NewsCovering Kentucky


New legislation could mean changes for public libraries

Posted at 7:56 PM, Jun 28, 2022
and last updated 2022-06-28 19:57:45-04

RUSSELL COUNTY, Ky. (LEX 18) — Kentucky legislators have passed a new bill - Senate Bill 167 that they say is aimed at changing the way public libraries spend money.

The leaders of the Kentucky Public Library Association said the new law will add more politics to library boards and appointments, which could lead to censorship of certain books.

One sponsor of the bill State Senator Phillip Wheeler disagrees.

"My personal opinion as a legislator is that if you have the ability to tax someone and there's over 20 counties in the commonwealth where the library tax is higher than the county tax, that you should be subject to the will of the voters,” says Wheeler.

Libraries service many in the community, by providing access to computers, creative spaces, genealogy, and developmental learning.

Russell County library and KPLA leader Lindsey Westerfield says Senate Bill 167 could have further-reaching effects, like the censorship of books, particularly ones that have topics surrounding gender, race, and social action.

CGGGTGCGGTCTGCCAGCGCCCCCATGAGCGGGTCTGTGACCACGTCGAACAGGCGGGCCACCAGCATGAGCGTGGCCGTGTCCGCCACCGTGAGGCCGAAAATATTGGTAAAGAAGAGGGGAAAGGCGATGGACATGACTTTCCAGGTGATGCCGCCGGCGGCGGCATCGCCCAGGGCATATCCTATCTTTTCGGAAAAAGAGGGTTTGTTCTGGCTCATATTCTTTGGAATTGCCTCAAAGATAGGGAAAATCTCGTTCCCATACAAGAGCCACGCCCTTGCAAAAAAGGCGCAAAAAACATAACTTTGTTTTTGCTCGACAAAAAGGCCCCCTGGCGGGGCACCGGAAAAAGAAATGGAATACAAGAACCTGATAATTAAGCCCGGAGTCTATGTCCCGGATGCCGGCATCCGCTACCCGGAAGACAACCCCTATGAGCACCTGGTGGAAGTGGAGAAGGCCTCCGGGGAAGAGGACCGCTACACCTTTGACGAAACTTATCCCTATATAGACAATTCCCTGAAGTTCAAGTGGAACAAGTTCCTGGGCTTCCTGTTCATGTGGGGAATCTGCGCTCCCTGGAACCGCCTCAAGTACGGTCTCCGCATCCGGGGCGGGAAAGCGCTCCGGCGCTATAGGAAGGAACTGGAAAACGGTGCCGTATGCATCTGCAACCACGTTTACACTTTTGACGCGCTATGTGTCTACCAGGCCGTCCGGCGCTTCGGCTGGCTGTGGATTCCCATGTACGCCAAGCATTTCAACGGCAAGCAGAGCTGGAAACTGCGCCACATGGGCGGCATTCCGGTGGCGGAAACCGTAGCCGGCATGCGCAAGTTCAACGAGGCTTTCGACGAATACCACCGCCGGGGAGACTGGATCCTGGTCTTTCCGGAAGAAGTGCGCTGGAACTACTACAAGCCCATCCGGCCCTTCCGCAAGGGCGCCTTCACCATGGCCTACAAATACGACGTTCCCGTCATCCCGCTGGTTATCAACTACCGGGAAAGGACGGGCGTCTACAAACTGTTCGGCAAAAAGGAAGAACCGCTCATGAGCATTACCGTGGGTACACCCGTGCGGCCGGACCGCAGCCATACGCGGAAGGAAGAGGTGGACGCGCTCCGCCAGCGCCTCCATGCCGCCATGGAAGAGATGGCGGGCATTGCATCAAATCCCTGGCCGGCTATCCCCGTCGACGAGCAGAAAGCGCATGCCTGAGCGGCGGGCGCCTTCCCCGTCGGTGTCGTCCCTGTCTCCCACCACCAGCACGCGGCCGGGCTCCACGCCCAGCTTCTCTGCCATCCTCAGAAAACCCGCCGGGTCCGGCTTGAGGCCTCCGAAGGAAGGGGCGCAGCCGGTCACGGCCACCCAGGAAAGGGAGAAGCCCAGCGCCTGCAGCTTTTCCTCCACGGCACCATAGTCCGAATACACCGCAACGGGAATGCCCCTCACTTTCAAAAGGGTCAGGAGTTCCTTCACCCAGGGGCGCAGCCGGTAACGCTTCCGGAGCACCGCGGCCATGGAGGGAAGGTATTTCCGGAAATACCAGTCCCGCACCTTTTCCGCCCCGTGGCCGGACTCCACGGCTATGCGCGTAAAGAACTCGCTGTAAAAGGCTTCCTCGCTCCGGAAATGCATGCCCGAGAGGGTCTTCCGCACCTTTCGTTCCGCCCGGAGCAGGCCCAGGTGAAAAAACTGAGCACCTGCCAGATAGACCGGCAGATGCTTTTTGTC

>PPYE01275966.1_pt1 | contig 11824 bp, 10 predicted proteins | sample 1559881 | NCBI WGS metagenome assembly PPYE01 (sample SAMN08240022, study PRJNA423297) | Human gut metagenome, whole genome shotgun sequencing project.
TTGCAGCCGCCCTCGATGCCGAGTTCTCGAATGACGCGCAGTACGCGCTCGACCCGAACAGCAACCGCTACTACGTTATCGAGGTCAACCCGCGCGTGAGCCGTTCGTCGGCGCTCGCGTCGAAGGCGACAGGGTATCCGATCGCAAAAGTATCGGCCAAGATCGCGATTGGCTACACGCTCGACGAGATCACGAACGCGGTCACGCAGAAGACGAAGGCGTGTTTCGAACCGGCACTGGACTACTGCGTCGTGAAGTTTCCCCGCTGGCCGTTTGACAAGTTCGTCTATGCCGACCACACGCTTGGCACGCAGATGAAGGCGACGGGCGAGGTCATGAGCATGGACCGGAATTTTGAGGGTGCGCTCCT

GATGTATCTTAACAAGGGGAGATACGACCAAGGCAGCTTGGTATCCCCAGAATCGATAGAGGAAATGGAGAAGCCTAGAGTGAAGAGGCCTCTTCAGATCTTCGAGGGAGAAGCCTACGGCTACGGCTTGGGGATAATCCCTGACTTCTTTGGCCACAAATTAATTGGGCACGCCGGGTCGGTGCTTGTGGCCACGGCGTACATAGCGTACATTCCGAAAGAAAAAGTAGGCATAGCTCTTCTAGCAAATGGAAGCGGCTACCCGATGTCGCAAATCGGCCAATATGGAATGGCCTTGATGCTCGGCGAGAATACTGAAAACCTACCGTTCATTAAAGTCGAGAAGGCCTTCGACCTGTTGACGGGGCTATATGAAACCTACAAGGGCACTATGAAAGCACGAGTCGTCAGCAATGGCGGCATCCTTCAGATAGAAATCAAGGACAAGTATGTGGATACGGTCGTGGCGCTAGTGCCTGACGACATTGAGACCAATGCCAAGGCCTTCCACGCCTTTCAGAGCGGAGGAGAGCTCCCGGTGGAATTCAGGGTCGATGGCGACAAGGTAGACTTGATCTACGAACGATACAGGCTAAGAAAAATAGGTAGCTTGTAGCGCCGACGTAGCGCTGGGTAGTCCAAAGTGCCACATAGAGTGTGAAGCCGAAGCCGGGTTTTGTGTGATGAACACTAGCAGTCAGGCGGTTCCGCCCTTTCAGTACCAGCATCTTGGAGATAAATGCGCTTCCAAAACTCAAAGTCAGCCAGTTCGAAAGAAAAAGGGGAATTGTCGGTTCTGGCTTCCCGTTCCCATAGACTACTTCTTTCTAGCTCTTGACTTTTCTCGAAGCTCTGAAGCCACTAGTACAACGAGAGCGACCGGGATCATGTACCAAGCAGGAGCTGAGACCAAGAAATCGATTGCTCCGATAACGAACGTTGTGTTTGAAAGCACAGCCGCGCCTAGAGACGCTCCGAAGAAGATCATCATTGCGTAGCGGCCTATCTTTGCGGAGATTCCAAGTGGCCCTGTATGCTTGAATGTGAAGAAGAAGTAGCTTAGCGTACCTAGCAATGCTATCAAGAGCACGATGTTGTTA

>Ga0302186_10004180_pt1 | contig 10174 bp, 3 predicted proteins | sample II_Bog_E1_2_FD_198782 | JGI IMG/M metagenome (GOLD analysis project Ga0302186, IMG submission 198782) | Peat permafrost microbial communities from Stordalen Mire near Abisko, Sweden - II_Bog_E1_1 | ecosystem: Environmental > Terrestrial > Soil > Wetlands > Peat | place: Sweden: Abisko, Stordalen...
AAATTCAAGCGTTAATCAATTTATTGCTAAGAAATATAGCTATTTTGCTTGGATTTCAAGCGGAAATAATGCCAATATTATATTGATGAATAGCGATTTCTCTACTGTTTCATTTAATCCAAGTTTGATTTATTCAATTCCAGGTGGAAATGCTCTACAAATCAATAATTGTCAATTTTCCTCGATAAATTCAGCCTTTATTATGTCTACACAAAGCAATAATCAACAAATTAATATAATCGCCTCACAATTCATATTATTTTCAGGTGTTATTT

"Libraries being a space of ideas and a space in which all ideas can be considered, can be discussed and that it is up to each individual person to make whatever choice is right for them,” says Westerfield.

Now, public libraries will have to get additional approval before spending more than $1 million. Leaders say this could impact building development, community activities, and much more.

This KPLA chair, Westerfield, shared that community library boards now have the potential to be much more politicized.

"In which that must receive approval to spend that money from both their board and the fiscal court,” Westerfield explained.

Some Kentucky representatives, who are against the new legislation, like Representative Patti Minter, say this could have dangerous impacts on communities across the state.

Minter says, "What this bill does is not only allows public libraries assets to be sold off to private or other public entities without any concern for what the people in that county want - but it also allows for library boards to become politicized."

Westerfield says this new legislation is set to take effect on January 1 of next year. She says now she wants public libraries across the state to continue to focus on their community mission.

"Public libraries will really need to continue to focus on proving that value and that relevance to their community."